Fig. 1

Pedigree and genetic analysis. a Pedigree of the family. Round symbols indicate female; square symbols, male; fully filled symbols, open angle glaucoma; unfilled symbols, unaffected; arrow, proband; plus/minus, presence/absence of the MYOC:p.(Pro254Leu) variant. b Chromatogram showing the presence of MYOC:c.761C > T, p.(Pro254Leu) sequence variant in individual II-1 at the top (affected) and its absence in individual I-1 at the bottom (unaffected). The black arrow marks the heterozygous variant. c. Alignment of MYOC protein sequences corresponding to residues 248 through 262 (NP_000252.1), against different species, and of different human olfactomedin proteins. The residue of interest, p.(Pro254Leu), is highlighted in yellow. Reference sequences IDs of the genes/species aligned are shown in brackets

Fig. 2

Clinical presentation of the index case. Glaucomatous defects in index case. a Visual field pattern deviation showing a superior arcuate defect involving fixation in the right eye (Humphrey Field analyser, Zeiss). b Optic discs photos showing a right infratemporal notch and disc haemorrhage. c Optical coherence tomography showing inferior retinal nerve fibre layer loss more prominent in the right eye than the left as shown by the black arrow (Spectralis®, Heidelberg Engineering). RE: right eye, LE: left eye, TMP: temporal, SUP: superior, NAS: nasal, INF: inferior

Genetic testing

Genetic testing was performed through the National Association of Testing Authorities (NATA) accredited laboratories of SA Pathology at the Flinders Medical Centre in Adelaide, Australia. The proband was sequenced for the 3 coding exons of the MYOC gene as previously described [9]. A heterozygous substitution of Thymine for Cytosine at nucleotide 761 of the MYOC exon 3 coding sequence was identified (MYOC:c.761C > T), encoding a missense substitution of Proline to Leucine at position 254 (p.(Pro254Leu)) (Fig. 1b). No other variants were identified in the MYOC gene of the proband. JOAG can also be associated with CYP1B1 variants [18]. The coding region of the CYP1B1 gene was sequenced to exclude other causative genes. No disease-causing variants were identified in CYP1B1.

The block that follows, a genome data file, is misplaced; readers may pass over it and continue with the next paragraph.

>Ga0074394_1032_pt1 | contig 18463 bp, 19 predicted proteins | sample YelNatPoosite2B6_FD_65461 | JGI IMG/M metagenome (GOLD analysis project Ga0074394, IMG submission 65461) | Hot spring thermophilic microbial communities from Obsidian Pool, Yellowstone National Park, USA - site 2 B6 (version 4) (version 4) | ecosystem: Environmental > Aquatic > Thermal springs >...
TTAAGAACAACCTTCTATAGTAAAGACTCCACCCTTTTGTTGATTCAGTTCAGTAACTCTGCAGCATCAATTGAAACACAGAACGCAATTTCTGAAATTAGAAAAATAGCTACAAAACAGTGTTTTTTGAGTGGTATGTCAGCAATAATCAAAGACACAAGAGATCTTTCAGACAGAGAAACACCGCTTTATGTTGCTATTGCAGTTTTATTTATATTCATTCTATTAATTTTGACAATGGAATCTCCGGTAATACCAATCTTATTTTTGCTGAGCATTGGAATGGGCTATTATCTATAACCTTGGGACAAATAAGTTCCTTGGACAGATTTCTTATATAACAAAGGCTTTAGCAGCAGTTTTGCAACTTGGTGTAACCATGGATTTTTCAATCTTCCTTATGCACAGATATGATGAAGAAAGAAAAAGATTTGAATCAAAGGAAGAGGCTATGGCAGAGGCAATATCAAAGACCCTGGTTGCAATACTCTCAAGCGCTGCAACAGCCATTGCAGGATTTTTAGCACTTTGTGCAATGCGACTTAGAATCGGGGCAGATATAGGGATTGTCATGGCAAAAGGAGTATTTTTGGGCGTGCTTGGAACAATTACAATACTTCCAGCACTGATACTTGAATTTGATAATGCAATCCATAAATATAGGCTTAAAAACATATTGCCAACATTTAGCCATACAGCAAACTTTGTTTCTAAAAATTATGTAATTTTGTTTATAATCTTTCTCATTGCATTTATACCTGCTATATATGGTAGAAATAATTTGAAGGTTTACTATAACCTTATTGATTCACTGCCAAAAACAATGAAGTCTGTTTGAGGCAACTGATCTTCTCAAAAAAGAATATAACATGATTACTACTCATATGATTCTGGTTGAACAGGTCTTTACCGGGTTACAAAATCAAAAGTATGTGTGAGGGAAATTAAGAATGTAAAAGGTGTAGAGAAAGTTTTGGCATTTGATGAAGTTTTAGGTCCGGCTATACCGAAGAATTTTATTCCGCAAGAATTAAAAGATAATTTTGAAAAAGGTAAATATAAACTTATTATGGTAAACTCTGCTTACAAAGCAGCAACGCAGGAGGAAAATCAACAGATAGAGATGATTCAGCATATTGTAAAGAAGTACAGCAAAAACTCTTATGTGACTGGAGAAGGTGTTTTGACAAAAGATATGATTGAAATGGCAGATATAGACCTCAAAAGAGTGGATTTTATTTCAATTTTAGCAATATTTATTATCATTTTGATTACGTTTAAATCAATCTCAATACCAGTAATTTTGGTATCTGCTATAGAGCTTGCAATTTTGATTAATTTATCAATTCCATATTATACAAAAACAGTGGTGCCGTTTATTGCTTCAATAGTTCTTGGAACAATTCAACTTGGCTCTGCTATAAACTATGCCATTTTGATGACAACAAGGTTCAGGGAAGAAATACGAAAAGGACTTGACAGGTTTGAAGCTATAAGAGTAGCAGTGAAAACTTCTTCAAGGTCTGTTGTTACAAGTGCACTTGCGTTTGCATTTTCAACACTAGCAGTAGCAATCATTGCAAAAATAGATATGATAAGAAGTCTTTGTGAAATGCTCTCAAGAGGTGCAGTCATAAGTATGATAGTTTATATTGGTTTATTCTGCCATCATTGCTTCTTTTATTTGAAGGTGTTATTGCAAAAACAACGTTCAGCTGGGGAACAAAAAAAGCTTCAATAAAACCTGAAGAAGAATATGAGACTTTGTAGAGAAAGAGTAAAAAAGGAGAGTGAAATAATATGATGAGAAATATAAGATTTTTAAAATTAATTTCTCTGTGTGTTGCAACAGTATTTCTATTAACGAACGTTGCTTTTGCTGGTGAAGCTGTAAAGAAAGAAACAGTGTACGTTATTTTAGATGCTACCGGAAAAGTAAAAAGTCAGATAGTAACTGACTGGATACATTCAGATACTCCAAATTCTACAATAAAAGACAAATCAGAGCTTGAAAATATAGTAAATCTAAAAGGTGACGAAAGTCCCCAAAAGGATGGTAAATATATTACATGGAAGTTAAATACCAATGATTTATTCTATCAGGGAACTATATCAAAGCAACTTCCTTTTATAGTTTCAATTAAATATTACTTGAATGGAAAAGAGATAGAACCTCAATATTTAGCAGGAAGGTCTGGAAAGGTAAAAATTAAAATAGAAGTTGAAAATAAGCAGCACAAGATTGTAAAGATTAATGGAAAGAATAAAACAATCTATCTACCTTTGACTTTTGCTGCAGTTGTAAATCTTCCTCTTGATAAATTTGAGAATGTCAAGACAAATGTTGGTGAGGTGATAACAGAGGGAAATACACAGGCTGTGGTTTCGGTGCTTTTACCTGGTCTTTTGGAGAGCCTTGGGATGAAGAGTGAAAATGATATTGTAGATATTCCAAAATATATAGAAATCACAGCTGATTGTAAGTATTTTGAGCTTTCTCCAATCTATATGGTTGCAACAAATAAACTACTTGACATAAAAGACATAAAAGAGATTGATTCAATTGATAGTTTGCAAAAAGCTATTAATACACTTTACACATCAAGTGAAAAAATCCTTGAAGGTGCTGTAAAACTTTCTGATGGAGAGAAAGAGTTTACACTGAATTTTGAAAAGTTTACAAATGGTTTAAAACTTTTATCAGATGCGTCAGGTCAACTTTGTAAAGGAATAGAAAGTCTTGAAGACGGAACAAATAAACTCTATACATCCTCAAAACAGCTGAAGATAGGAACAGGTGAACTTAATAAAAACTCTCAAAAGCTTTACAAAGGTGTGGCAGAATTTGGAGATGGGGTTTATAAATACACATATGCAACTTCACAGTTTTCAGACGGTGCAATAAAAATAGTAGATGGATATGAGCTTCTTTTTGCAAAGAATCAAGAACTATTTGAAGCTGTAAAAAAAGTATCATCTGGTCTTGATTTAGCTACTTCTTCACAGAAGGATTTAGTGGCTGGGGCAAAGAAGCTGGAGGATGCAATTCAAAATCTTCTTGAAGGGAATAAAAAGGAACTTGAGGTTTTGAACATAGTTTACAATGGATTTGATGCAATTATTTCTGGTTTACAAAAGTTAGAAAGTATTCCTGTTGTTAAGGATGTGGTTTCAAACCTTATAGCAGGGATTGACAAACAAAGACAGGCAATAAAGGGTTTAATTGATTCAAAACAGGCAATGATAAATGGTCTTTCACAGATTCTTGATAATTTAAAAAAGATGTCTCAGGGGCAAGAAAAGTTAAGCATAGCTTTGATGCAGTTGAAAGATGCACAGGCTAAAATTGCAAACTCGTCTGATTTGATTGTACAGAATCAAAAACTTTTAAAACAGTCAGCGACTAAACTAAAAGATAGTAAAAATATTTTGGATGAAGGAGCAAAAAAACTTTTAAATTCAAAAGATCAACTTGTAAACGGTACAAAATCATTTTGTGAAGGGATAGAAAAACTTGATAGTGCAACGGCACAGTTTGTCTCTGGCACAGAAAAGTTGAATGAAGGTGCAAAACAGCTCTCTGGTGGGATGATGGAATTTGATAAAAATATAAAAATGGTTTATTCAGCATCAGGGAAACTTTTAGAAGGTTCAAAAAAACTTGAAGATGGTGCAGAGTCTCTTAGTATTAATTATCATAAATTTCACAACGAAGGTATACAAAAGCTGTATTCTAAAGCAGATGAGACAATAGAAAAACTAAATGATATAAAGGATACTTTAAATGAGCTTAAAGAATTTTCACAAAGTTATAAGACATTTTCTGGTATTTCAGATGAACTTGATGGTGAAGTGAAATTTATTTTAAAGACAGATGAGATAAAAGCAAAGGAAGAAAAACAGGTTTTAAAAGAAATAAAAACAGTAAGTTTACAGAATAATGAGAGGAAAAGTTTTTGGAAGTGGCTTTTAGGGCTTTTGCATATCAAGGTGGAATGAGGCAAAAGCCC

The p.(Pro254Leu) variant is novel since it was absent from the MYOC Database (www.myocilin.com), NCBI dbSNP (www.ncbi.nlm.nih.gov/SNP/), and the Exome Aggregation Consortium (http://exac.broadinstitute.org/) which comprises exome sequence data spanning 60 706 unrelated individuals. A search of the scientific literature also failed to identify any reference to this variant. However, a recent study reported a MYOC variant at the same residue p.(Pro254Arg) in a patient with JOAG and his affected mother [19]. SIFT and Polyphen-2 both predicted this variant to be deleterious, with sequence alignment demonstrating this position to be highly conserved among vertebrates and other olfactomedin domain-containing proteins (Fig. 1c). MYOC is a well characterized gene and codon position 254 resides in the core hydrophobic β-sheet belt of the olfactomedin domain, which is important in protein-protein interactions and is sensitive to aggregation in the presence of substitutions [20]. The p.(Pro254Leu) variant is likely pathogenic based on bioinformatics prediction, invariant conservation of this residue, and characterization of the protein structure. MYOC disease-causing variants can be associated with severe glaucoma and blindness [9]. In the view of the genetic result and the patient’s most recent IOP, bilateral trabeculectomies were performed to better control his IOP and minimize damage on his optic nerves.

This variant was not detected in either parent of the index case (Fig. 1b). The marker profile comparison using the AmpFLSTR® Identifiler® PCR Amplification Kit confirmed a profile consistent with the proband being the biological child of the stated parents, indicating p.(Pro254Leu) has arisen de novo in the proband. A de novo MYOC pathogenic variant, p.(Val251Ala), has been previously reported once in a JOAG case [21]. Interestingly, this variant was located three amino acids from p.(Pro254Leu) which was identified in this study.